6. Repetitive Stress Injuries
Painters use a lot of the same motions when performing their duties, which can lead to Repetitive Strain Injury (RSI). RSI is caused by repetitive motions and frequent use of the same muscles, which leads to a gradual increase of damage to muscles, tendons, and nerves of the over-used areas.
Tips for Increasing Painting Safety and Reducing Risks
Painting contractors are faced with unique safety hazards, but there are multiple ways to reduce the risk of these issues on your jobsites and protect your painting professionals. Properly preparing the work area involves multiple steps, but they’re worth it to keep workers safe.
Conduct Safety Assessments
While the risks associated with painting are generally the same, each work area is different and each job will come with its own set of risks and hazards. Do a walkthrough of the area and take note of any dangerous factors present. From there, you can proactively assign corrective measures and/or provide additional protection where needed.
Use Personal Protective Equipment (PPE)
OSHA requires the use of PPE on construction sites for workers, but the type of PPE for painters will vary, depending on the job. For example, when working on an exterior paint job, ventilation may not be as much of a risk as an interior paint job. However, there are still respiratory risks, regardless of ventilation. To be safe, provide painters with the right PPE which can include:
- Respiratory masks (disposable, reusable, or dust masks)
- Eye protection
- Coveralls/Shoe covers
- Hard hat
- Fall arrest system (if working from heights)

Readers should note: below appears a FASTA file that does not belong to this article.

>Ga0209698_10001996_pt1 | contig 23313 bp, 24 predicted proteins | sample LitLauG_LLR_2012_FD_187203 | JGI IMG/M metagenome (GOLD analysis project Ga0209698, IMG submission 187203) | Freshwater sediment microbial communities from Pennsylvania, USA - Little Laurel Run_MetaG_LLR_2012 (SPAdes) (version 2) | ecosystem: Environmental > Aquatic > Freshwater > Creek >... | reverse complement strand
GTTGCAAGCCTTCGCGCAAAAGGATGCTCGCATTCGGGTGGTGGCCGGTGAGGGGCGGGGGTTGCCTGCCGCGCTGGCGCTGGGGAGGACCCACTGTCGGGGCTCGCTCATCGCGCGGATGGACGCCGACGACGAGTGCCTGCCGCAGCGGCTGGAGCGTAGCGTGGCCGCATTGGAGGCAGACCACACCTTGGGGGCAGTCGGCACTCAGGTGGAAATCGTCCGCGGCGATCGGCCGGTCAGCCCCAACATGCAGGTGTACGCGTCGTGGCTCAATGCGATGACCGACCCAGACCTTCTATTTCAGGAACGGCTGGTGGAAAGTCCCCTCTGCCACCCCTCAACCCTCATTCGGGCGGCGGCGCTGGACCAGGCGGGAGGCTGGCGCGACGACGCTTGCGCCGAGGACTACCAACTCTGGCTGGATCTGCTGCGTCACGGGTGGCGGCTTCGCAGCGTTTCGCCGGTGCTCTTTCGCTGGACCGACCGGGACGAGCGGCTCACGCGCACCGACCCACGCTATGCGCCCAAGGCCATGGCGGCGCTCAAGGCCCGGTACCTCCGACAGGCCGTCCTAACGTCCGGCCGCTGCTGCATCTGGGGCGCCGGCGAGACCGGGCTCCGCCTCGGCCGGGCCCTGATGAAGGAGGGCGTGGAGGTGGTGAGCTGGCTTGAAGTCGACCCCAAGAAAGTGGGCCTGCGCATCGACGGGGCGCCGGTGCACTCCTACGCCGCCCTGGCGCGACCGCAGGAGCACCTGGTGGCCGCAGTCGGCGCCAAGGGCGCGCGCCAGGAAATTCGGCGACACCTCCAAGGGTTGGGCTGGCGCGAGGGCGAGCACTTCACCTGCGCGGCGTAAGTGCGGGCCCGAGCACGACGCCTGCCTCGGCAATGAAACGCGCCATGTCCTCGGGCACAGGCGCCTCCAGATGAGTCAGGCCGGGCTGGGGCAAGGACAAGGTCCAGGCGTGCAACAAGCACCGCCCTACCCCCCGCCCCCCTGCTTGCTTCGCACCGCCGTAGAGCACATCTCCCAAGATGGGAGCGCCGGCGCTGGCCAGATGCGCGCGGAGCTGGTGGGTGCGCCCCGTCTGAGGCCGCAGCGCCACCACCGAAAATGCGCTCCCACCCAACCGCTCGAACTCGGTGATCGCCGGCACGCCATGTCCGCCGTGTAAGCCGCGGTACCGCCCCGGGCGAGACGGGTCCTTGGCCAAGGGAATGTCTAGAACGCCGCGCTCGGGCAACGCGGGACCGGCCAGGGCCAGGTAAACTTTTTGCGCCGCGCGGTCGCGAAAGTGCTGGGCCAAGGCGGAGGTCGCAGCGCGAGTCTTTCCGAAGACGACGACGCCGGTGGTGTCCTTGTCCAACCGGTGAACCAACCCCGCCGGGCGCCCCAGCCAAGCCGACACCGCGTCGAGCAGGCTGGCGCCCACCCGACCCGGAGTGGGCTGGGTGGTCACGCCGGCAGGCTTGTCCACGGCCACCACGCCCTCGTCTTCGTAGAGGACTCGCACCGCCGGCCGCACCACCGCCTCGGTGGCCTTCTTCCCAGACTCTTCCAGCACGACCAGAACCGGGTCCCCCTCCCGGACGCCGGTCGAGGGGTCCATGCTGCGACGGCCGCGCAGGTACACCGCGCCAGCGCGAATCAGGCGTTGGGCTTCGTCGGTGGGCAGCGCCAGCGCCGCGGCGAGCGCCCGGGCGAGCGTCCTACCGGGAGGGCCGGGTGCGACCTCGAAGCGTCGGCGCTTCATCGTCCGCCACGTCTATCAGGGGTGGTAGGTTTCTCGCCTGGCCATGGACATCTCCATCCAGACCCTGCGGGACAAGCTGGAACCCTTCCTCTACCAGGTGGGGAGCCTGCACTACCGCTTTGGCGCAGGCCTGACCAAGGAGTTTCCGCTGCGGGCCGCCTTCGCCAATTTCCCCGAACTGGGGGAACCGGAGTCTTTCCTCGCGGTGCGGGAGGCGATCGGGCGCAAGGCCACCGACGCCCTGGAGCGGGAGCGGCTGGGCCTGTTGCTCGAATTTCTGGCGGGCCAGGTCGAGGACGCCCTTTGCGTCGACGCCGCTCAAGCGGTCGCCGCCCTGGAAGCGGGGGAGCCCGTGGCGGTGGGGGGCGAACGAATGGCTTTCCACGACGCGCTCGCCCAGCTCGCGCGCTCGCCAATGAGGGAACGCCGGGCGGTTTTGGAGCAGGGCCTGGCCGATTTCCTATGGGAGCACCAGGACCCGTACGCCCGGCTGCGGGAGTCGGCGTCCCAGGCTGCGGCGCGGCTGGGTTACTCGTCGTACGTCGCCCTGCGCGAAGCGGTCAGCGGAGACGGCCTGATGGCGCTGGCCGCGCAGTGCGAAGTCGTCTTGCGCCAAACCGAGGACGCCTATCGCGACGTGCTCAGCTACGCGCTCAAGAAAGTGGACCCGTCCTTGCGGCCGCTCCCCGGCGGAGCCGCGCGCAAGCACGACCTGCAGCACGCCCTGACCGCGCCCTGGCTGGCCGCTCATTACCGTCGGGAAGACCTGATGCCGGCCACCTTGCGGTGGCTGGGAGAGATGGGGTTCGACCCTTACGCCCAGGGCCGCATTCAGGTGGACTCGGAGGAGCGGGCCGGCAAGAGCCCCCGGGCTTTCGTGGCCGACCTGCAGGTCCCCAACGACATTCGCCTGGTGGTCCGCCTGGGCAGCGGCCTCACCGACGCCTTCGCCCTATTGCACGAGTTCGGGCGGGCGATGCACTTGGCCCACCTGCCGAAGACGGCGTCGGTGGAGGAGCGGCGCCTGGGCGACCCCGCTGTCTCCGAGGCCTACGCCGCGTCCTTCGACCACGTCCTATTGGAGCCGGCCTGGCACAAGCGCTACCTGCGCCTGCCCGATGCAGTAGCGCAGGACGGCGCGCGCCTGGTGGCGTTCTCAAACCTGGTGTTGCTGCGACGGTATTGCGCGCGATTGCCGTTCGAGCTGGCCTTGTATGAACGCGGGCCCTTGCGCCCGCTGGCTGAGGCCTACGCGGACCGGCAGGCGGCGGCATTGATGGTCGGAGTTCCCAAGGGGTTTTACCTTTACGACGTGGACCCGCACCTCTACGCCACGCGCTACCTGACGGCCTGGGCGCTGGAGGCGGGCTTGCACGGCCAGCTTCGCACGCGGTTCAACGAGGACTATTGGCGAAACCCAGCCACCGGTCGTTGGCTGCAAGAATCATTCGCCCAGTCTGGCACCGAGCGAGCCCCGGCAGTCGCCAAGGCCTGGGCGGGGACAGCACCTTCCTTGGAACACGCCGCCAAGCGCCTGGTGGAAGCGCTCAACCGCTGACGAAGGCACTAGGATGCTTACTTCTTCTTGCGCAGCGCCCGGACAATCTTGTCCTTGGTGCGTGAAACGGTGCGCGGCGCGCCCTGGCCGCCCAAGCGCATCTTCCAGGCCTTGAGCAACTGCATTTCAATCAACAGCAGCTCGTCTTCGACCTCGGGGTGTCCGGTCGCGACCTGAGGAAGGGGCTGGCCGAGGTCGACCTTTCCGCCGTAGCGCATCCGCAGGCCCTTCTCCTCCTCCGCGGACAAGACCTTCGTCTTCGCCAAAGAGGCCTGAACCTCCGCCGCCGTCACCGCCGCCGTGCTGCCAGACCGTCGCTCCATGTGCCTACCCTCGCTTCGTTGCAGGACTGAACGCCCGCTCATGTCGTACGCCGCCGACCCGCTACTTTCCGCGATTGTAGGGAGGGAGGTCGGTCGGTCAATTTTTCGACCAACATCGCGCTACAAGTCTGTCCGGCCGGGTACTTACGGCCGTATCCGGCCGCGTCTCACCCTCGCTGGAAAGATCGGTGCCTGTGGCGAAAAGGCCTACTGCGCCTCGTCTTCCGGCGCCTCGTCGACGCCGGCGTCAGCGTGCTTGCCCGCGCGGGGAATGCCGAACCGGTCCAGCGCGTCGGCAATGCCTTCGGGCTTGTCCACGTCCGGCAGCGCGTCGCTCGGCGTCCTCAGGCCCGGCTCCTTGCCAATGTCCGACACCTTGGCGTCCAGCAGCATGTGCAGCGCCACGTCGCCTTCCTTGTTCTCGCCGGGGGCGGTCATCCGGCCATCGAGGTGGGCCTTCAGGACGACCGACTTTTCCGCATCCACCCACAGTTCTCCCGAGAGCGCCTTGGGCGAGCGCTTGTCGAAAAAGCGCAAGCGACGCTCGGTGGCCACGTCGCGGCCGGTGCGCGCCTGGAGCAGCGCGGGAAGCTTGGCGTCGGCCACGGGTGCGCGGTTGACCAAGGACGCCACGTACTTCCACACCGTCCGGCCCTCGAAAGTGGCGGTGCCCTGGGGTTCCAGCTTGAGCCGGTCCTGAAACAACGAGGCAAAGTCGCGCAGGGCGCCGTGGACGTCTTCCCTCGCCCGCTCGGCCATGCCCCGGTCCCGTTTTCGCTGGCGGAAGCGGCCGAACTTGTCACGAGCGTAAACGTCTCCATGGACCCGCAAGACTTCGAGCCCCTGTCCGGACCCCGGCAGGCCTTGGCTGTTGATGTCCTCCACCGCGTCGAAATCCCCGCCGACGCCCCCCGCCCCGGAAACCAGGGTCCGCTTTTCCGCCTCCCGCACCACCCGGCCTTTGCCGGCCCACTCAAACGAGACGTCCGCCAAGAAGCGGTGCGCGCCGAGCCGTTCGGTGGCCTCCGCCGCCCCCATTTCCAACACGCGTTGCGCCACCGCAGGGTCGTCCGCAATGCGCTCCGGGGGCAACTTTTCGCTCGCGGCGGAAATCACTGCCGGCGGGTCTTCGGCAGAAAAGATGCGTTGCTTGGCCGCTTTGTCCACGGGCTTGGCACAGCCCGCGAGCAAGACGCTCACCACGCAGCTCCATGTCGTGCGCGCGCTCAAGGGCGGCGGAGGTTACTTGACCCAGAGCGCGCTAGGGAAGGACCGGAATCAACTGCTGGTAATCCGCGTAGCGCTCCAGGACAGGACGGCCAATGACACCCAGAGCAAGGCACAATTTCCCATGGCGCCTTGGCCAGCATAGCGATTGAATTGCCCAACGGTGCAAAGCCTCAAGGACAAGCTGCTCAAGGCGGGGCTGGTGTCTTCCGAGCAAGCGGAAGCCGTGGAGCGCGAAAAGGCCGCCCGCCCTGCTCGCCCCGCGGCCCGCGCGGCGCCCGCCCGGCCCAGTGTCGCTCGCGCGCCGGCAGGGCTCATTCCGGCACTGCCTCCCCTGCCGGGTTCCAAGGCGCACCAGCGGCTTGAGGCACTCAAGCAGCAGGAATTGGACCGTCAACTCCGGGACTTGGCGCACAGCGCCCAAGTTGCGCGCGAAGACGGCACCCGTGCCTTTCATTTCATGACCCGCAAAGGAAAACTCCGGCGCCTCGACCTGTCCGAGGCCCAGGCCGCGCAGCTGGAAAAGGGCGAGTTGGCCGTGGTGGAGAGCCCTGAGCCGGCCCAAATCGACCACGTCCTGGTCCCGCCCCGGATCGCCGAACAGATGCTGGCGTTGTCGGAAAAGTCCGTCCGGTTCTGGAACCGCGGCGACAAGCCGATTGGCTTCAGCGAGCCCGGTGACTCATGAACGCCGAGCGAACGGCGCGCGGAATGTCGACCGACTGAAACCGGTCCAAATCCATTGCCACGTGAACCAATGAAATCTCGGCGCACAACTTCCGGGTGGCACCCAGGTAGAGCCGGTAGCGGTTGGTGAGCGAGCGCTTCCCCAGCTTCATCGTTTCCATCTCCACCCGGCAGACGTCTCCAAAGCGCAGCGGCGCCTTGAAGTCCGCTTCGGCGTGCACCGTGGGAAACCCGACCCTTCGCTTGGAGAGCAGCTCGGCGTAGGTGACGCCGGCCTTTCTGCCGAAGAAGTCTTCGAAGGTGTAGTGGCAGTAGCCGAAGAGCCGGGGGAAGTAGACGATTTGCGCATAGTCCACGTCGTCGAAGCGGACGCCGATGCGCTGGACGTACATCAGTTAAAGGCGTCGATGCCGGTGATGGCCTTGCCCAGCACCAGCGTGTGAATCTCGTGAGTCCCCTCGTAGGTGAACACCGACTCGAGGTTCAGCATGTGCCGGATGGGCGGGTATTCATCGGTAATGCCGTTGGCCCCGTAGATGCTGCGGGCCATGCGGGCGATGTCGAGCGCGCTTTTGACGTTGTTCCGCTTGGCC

- Fire extinguisher
Keep Good Ventilation
Proper ventilation is required by OSHA, to ensure the safety of air quality when working. In the case of areas without air ducts or closed spaces, employees must be “protected by respirators.” Additionally, closed spaces should remain open until the area has reached a safe level of clean air.
Ensure Your Crew Has Painting Safety Training
Most professional painters are aware of the occupational hazards they face. However, your non-painting workers may not be familiar with safety precautions and, thus, create dangerous situations or inadvertently cause health or safety risks. Be sure they’re regularly reminded of the health and safety rules around painting and chemicals.
Use of Appropriate Equipment and Products
As with any job, it’s important to use the right tools and products to do the best (and safest) job. Cutting corners to save time or money can end up costing more, so it’s more effective to follow OSHA painting regulations, to ensure everyone stays safe and avoid OSHA safety violations.
Understand Painting Safety on the Jobsite
The importance of job safety is crucial for all construction sites, and painting poses unique threats to health and safety. Be sure your crews are kept safe from these hazards by ensuring everyone has the right tools and equipment, as well as training to be aware of - and avoid - these hazards.